My Ocado order (yep back with Ocado after a brief flirt with Tesco), is littered with flaxseed, various flours which are not wheat, malt rice syrup, seeds and nuts and other such stuff.  And as I now have Fridays off thanks to working four ten hour days, I will be heading to the markets to buy fish and then coming home to bake: Granola, Oatcakes, Chilli seedy bars and Castagnaccio to keep us going throught the week on the nibbly side.  Having a baking day feels quite traditional.

And the coming week's evening menu looks like this:
Chicken with lentils and rosemary and broadbeans
Trout Chermoulata with rice and cashews
Broadbean fish rizo with rice and kale
Parships, chorizo, kale and lentils
Fish and tomato curry
Vegetable and nut risotto.

There will also be fruit in abundance and nuts to scoff.

We shall see if this works. It is possible that I may end up with a cupboard full of languishing unusual flours/nuts.  That said I have already ordered the appropriate tupperware to neatly store them in (with labels).   And if I do fail I have a feeling that [ profile] purpletigron could take a good deal of it off my hands.

Does anyone have any gluten free favourites for week day dinners?  Nothing too faffy please.
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I have difficulty with the word friend.  Its meaning has been changed since the advent of social media.  It is no longer the analog friend/not friend position it used to be.  It's not someone I went to school with and know the names of all their pets and siblings.

I suppose that those who grow up with Facebook will not even consider the pre-internet definition.  I now have a number of friends on facebook whom I have met a few times and on LJ a few I have never met.  I have been fortunate in that in the last 12 months I have only defriended two people; one for posting naked men and one for unwanted repeated game invitations despite polite private messages asking this person to stop.  Strangely both of these were people I have known a very long time.

Over time, I have tried to come up with some guidelines for myself when it comes to friendship and so far it has worked:

  • A friend must, in some way, make my life better.

  • There must be give and take - if you are in need and I can help, that's part of friendship and I expect the same consideration within reason.  I can expect you to come across a small city to help me out, possibly a country, not a continent.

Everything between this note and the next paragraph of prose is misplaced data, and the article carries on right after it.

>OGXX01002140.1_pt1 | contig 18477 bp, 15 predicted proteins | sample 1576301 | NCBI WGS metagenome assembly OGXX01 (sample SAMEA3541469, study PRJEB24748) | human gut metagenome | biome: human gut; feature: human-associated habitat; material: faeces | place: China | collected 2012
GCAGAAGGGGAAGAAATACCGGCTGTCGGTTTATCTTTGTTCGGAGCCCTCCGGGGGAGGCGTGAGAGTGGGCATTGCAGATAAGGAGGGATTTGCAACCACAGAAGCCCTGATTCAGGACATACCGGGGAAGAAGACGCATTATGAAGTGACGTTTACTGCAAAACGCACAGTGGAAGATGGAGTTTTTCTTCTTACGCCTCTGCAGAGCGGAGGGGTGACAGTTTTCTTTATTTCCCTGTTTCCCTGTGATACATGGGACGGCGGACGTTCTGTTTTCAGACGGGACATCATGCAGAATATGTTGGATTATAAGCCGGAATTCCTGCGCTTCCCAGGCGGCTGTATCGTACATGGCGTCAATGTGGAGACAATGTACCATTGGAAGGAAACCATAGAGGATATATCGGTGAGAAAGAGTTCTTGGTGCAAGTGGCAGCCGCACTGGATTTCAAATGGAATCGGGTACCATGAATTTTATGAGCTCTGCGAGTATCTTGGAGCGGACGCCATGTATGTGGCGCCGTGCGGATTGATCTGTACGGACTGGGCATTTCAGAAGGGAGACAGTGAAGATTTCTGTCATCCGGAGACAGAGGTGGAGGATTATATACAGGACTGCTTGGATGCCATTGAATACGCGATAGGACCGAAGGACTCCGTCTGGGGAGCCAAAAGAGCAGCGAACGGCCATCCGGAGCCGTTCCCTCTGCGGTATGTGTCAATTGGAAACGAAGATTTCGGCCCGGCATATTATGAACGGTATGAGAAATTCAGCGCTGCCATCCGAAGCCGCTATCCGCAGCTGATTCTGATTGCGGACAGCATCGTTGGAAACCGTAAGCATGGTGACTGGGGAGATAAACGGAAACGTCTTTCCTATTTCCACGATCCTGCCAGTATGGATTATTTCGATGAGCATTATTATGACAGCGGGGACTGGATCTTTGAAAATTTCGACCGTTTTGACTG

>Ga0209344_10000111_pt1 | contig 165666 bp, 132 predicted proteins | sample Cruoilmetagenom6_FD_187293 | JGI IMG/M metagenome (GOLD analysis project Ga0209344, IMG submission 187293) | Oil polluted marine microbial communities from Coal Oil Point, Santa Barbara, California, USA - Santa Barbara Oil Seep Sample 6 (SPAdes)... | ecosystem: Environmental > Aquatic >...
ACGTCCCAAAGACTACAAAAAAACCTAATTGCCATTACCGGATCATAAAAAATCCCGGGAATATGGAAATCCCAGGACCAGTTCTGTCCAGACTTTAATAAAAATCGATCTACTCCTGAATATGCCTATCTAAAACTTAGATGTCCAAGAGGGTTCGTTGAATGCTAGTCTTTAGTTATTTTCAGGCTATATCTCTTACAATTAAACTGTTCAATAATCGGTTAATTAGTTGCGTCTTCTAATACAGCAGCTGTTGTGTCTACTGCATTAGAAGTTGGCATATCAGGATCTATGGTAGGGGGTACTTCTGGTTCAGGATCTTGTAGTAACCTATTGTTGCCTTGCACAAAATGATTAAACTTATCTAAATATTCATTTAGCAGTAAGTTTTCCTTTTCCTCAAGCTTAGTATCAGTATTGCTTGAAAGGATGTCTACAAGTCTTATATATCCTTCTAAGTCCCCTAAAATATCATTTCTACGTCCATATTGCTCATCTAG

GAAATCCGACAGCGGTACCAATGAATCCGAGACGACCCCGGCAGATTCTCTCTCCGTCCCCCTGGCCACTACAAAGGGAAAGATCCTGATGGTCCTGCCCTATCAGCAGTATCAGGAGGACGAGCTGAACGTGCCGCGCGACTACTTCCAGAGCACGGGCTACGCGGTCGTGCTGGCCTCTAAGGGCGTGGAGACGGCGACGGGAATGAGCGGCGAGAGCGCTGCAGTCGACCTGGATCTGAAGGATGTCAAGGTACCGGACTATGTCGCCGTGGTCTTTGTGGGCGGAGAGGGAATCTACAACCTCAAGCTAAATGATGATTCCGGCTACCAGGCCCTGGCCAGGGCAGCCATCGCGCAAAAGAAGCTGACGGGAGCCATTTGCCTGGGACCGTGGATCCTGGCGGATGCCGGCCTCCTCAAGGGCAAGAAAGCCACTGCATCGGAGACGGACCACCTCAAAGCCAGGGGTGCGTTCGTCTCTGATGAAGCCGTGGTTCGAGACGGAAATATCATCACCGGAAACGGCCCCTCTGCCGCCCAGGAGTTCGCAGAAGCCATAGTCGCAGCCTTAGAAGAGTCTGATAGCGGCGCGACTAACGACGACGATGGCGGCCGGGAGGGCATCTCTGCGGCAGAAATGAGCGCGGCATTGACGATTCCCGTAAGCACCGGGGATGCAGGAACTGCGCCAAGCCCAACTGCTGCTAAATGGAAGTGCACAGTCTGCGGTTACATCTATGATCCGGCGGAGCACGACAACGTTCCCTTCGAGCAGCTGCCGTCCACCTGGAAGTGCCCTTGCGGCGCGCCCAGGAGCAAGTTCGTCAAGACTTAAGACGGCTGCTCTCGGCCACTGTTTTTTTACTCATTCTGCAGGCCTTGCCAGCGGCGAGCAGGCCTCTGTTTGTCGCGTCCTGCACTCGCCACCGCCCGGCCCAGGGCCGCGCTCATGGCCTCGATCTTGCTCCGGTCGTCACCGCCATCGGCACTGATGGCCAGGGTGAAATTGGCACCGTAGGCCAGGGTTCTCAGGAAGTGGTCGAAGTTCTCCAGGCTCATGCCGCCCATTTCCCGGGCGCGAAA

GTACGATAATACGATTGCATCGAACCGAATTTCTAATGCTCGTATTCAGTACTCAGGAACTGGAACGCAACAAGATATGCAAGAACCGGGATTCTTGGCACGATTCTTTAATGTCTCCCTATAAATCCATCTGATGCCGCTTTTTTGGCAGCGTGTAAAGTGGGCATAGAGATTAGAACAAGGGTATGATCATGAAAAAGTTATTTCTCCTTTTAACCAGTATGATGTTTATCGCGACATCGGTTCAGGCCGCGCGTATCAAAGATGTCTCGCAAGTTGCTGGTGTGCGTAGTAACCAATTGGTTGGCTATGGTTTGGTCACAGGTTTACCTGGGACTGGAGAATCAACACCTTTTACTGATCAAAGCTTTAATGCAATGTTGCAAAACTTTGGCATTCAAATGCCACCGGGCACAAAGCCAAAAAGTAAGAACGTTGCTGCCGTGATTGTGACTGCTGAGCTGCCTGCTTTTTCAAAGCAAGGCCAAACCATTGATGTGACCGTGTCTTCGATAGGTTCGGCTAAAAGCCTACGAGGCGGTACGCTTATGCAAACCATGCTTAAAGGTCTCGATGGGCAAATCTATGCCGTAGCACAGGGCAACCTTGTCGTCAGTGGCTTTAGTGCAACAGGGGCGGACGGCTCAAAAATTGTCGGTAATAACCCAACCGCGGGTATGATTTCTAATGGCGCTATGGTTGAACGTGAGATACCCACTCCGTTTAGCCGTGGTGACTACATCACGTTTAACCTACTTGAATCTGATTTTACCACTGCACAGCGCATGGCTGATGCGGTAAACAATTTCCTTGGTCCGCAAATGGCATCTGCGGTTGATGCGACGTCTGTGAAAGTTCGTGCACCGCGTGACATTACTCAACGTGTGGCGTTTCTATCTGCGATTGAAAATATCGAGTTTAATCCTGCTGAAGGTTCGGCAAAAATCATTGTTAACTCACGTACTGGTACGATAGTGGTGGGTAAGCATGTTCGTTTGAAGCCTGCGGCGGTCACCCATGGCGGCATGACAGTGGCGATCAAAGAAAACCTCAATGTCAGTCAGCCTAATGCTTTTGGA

• If you specifically ask my advice, I give it, you act against it to your detriment and then you cry on my shoulder and we go back through the dance again and again - then we're not on the same page.

  • We must have some shared frame of understanding on hot button issues like racism, feminism, pornography and intolerence.

  • When either of us is wrong/upsets the other, we have the right to call the other on it in calm and reasoned ways.  Deal with problems in the time frame they occur, without hosting grudges for years.

  • There's no excuse for trolling or threatening.  Even if its not aimed at me, I'm not comfortable with my friends taking venomous aim at others.

  • The unfriend/block/report button is very often the best thing you can do.

I'd be interested in hearing any other perspectives/approaches.  Do you think my approach sounds harsh?
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This week I have tried two things to be green.  One hasn't worked and one might.

I agree it's time for me to stop throwing away one costa cup every working day.  It's just a shame that their machines of which there are two between me and my bus, aren't designed to take their own reusable cups.  This one will need more thought.  The manned coffee shops are not on my route to work. The one at work is manned by an individual who is not a person who I want a daily conversation with as it would just bring me down before I even log on.